HAMPTON, Va. (WAVY) — Residents are on the move in a Hampton public housing neighborhood. Lincoln Park was approved for demolition a year ago.
WAVY.com checked in on the process. According to Hampton Redevelopment and Housing Authority Executive Director Ronald Jackson, more than 60 percent of the residents have moved to new locations. But, there are still about 50 families looking for housing.
“I think it’s exciting and thrilling,” said Eleanor Brown, who is the HRHA Board Chairwoman. “But, scary at the same time because change is hard.”
Many residents of Lincoln Park are excited for the fresh start. However, some don’t want to leave as they’ve lived in the public housing community for decades.
“Lincoln Park as it was, and is now, is not sustainable,” said Brown.
Jackson said funding issues on a federal level mean HRHA didn’t have the funding to maintain Lincoln Park. The community, which Brown and Jackson said is antiquated, was built in the 1970s.
Jackson said there are plans to build a mixed income community. The future neighborhood would be a “diverse style of housing” with town homes and garden style apartments. Jackson said other housing authorities have found success developing mixed income communities in recent years.
“Not to reconstitute low income,” said Jackson. “But, to bring in a mix of incomes. That seems to be a lot more sustainable.”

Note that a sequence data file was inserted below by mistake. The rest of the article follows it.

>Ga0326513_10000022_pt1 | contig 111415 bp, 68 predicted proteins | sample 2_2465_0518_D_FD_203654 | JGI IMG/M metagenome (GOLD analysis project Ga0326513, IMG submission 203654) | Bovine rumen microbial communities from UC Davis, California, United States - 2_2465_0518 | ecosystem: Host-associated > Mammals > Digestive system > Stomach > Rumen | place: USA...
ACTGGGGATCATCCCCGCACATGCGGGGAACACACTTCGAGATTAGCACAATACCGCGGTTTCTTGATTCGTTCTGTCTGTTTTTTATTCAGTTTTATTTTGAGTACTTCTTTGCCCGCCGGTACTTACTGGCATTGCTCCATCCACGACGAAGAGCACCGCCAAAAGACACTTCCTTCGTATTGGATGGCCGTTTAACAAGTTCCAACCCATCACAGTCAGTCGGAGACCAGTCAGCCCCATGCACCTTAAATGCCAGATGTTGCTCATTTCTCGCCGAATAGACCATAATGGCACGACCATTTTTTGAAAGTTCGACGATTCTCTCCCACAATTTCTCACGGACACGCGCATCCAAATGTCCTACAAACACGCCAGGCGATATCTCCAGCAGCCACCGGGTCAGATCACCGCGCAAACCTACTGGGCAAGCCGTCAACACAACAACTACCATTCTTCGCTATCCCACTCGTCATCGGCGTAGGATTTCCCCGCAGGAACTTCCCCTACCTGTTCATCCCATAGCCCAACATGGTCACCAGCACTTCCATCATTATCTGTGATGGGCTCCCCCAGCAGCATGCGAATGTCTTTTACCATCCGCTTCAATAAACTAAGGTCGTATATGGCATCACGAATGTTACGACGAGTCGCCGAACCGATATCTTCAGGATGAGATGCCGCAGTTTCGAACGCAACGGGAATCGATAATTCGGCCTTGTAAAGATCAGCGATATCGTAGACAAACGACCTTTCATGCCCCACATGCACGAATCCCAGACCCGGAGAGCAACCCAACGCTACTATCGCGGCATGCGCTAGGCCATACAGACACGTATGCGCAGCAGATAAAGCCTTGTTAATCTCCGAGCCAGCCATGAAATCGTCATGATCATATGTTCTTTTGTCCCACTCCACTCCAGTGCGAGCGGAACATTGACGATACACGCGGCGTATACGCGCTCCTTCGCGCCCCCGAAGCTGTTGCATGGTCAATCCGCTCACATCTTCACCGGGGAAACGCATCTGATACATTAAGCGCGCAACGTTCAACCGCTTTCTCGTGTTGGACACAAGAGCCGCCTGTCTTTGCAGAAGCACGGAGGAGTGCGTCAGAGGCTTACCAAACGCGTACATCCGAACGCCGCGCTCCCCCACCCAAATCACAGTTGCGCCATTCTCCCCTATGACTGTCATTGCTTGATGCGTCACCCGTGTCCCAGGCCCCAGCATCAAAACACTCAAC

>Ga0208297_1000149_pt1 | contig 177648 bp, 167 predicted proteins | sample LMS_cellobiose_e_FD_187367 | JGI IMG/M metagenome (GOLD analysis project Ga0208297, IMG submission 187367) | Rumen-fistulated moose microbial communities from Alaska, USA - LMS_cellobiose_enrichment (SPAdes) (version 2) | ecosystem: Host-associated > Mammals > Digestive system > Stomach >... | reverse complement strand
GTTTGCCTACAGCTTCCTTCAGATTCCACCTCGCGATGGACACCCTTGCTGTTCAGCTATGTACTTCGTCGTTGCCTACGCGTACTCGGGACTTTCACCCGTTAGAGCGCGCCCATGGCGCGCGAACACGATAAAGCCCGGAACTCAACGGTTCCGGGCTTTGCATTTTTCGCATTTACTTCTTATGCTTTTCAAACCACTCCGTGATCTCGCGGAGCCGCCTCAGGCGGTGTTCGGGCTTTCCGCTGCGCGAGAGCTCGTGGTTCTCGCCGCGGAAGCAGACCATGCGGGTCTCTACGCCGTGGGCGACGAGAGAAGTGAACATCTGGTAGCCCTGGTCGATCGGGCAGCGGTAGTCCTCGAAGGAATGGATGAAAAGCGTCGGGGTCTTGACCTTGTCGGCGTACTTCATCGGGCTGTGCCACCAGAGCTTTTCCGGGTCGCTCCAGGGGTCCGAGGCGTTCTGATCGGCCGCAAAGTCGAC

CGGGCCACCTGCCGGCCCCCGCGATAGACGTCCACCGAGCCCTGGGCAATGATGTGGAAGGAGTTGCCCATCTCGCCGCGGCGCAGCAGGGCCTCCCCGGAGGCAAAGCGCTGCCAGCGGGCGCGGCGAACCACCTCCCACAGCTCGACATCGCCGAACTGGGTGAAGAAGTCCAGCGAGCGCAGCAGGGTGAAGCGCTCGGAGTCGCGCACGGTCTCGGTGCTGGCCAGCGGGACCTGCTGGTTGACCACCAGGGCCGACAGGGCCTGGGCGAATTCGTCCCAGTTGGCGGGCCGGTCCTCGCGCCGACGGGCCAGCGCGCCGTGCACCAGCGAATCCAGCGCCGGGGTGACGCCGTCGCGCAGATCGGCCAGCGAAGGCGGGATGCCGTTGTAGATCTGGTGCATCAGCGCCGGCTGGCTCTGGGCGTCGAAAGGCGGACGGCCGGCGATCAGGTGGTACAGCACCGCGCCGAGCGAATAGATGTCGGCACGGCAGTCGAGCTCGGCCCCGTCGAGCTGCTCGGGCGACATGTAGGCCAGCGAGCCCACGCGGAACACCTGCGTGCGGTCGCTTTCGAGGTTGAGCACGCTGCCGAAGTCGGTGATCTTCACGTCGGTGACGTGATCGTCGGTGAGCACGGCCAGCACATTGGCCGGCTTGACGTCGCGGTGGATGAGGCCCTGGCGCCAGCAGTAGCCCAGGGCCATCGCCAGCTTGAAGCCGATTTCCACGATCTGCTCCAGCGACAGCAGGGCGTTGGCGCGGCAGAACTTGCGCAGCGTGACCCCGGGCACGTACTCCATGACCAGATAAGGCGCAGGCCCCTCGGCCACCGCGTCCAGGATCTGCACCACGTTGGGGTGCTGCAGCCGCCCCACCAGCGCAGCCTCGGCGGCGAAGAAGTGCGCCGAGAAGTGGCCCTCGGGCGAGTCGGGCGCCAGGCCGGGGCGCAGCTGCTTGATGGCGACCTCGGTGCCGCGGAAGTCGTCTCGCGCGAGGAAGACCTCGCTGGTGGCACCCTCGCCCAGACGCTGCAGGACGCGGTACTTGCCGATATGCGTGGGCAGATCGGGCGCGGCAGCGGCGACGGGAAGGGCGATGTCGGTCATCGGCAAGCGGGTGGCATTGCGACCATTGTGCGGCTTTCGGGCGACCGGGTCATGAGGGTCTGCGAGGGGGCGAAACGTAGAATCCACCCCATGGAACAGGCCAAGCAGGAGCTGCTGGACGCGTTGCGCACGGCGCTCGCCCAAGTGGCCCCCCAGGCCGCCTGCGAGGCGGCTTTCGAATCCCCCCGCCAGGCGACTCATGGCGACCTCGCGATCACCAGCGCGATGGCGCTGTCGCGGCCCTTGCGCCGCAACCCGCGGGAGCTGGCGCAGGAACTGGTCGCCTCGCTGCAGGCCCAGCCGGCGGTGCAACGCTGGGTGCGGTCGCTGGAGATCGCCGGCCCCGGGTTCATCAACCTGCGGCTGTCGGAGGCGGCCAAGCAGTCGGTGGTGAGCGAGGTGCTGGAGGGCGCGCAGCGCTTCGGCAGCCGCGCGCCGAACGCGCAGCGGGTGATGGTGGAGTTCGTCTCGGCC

A relocation team has been working out of the Lincoln Park high rise. HRHA and the relocation team have held meetings, worked with social services departments in the city, and held housing fairs with local landlords to find residents new housing in Hampton.
“Landlords come out and interview the residents to see that they’re just like anyone else they would rent to in the private market,” said Jackson.
The executive director said housing fairs have given landlords the opportunity to get to know the residents.
“We do just want to make sure that people are comfortable wherever they’re going to go,” said Jackson.
Kathryn Jones is a Lincoln Park resident who found out her application for a new apartment was approved recently. Jones said the apartment search has been a smooth process for her and her family.
“They helped me get everything together,” said Jones of team helping residents find new housing.
Jones said many of her neighbors have moved out. She’s been excited about the opportunity for a new place to live.
“I was ready,” said Jones. “But, you have to be patient.”
Although, not all residents want to leave. Some have lived in Lincoln Park more than 40 years.
“Some of the families, this is home,” said Jackson. “So that’s why we try to be really empathetic.”
HRHA said they are looking for landlords throughout Hampton that have housing available for Lincoln Park residents. Most residents have tenant protection vouchers that covers up to 70 percent of their rent.
Jackson said after all residents have moved out, the Lincoln Park buildings will be boarded up. HRHA leaders hope to sign a demolition contract by the end of the year.